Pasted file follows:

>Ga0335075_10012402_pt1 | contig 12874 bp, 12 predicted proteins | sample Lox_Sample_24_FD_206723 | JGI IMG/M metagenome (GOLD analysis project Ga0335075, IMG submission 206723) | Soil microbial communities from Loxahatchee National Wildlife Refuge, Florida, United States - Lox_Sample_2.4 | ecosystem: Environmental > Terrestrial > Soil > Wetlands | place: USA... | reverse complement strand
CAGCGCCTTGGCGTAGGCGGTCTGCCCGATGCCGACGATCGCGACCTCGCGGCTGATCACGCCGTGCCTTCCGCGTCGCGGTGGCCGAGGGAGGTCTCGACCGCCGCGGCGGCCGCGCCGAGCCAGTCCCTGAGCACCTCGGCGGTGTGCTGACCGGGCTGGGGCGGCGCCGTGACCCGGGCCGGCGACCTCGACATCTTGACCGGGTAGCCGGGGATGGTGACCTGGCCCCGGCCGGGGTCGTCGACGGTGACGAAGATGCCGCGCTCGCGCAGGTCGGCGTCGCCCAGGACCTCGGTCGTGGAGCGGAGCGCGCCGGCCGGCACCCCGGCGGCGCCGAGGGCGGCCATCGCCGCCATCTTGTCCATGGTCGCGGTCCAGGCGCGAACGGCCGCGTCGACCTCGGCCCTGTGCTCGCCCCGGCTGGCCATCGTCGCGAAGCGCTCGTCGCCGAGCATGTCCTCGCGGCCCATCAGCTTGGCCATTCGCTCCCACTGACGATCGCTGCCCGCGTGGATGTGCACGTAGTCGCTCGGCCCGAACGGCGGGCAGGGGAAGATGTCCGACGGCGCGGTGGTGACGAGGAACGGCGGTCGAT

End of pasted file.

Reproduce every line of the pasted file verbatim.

>Ga0335075_10012402_pt1 | contig 12874 bp, 12 predicted proteins | sample Lox_Sample_24_FD_206723 | JGI IMG/M metagenome (GOLD analysis project Ga0335075, IMG submission 206723) | Soil microbial communities from Loxahatchee National Wildlife Refuge, Florida, United States - Lox_Sample_2.4 | ecosystem: Environmental > Terrestrial > Soil > Wetlands | place: USA... | reverse complement strand
CAGCGCCTTGGCGTAGGCGGTCTGCCCGATGCCGACGATCGCGACCTCGCGGCTGATCACGCCGTGCCTTCCGCGTCGCGGTGGCCGAGGGAGGTCTCGACCGCCGCGGCGGCCGCGCCGAGCCAGTCCCTGAGCACCTCGGCGGTGTGCTGACCGGGCTGGGGCGGCGCCGTGACCCGGGCCGGCGACCTCGACATCTTGACCGGGTAGCCGGGGATGGTGACCTGGCCCCGGCCGGGGTCGTCGACGGTGACGAAGATGCCGCGCTCGCGCAGGTCGGCGTCGCCCAGGACCTCGGTCGTGGAGCGGAGCGCGCCGGCCGGCACCCCGGCGGCGCCGAGGGCGGCCATCGCCGCCATCTTGTCCATGGTCGCGGTCCAGGCGCGAACGGCCGCGTCGACCTCGGCCCTGTGCTCGCCCCGGCTGGCCATCGTCGCGAAGCGCTCGTCGCCGAGCATGTCCTCGCGGCCCATCAGCTTGGCCATTCGCTCCCACTGACGATCGCTGCCCGCGTGGATGTGCACGTAGTCGCTCGGCCCGAACGGCGGGCAGGGGAAGATGTCCGACGGCGCGGTGGTGACGAGGAACGGCGGTCGAT